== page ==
Collecting Artifacts & Fossils

Indian and Other Historical Artifacts: You may not collect any artifacts, ancient or historical, on public lands. This includes arrow heads or flakes, pottery or potsherds, mats, rock art, old bottles or pieces of equipment and buildings. These items are part of our national heritage and scientists are still learning much from them. Human burial remains on both public and private land are protected by federal and state law from being collected.

fossil Vertebrate Fossils: These include dinosaurs, mammals, sharks and fish, or any animal with skeletal structure. You cannot collect these fossils.

Invertebrate Fossils:  These include ammonites, trilobites, and common plant fossils such as leaf impressions and cones, and may be collected in reasonable amounts.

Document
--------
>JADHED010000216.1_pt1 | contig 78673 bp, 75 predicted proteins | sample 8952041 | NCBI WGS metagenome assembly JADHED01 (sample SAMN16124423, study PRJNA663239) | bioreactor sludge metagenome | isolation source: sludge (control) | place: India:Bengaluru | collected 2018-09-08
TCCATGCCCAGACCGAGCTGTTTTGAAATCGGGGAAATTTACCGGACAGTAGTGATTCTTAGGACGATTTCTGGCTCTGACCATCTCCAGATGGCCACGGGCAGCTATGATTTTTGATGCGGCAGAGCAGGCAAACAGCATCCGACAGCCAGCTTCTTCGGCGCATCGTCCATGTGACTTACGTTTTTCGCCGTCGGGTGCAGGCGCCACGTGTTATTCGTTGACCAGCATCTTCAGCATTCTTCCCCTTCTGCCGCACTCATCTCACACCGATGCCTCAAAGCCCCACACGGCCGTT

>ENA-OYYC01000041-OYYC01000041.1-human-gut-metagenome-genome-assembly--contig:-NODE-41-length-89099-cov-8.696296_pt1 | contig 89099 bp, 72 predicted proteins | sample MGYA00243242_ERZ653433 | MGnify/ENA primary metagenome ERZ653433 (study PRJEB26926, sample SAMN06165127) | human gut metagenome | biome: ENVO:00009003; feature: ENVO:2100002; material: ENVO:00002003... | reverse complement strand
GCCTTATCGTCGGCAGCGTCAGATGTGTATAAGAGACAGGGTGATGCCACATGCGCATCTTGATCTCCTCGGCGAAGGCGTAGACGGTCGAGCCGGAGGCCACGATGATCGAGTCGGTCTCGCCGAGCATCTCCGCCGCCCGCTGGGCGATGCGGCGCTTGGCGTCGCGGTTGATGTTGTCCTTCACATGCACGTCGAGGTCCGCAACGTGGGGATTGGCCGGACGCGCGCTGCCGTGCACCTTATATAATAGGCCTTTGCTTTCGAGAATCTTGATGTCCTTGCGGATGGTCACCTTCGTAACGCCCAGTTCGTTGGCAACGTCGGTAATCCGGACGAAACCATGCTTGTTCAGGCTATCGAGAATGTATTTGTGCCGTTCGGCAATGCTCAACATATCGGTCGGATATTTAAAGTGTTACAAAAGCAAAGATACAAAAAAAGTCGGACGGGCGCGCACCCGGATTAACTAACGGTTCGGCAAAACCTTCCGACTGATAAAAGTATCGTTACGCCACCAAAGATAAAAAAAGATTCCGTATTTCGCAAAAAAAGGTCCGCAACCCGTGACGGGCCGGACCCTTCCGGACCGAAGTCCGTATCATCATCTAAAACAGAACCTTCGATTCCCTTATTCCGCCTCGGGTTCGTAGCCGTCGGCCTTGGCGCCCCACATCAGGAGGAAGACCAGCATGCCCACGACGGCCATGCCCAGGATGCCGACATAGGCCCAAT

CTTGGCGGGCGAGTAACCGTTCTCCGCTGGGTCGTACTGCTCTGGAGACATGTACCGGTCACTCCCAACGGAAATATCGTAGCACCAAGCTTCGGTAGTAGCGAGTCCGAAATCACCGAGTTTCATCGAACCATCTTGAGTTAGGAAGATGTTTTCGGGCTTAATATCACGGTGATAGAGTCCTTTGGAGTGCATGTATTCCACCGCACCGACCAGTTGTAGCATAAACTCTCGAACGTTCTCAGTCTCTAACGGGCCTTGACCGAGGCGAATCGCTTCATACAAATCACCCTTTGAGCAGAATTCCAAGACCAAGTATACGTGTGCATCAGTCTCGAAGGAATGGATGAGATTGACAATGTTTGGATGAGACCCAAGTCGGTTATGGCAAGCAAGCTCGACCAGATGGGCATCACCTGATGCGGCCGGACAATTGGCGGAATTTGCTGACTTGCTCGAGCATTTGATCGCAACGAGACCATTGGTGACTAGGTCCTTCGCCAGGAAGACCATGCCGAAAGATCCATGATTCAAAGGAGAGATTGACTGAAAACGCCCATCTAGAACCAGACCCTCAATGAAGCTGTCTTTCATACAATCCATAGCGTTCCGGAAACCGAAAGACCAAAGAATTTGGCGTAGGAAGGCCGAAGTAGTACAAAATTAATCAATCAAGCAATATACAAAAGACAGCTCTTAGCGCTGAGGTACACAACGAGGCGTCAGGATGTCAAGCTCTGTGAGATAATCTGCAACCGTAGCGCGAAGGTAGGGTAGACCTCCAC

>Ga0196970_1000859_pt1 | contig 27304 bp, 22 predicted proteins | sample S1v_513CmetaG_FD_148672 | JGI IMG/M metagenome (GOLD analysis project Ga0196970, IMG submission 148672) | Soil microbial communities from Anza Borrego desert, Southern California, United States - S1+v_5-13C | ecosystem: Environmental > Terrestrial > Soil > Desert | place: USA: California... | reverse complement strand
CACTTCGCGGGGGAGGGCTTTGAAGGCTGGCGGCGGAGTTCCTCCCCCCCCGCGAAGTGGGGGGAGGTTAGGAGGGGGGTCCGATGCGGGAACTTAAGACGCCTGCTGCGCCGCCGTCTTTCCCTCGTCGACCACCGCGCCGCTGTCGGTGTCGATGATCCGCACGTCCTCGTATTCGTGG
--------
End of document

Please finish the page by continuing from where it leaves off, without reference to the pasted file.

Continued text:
Petrified wood can also be collected for personal use — up to 25 pounds each day, plus one piece, but no more than 250 pounds in any calendar year (43 CFR 3622). These materials must be for your personal collection and cannot be sold or traded.

Permits

Cultural Resource Use Permits are granted to professional archaeologists only (they must meet the Secretary of the Interior Standards as a professional archaeologist).  A letter from a BLM approved repository is required saying fossils or artifacts collected will be accepted. These items must be placed in the repository and cannot be kept by the collector.

Permits and Additional Guidance


Rockhounding Information


artifacts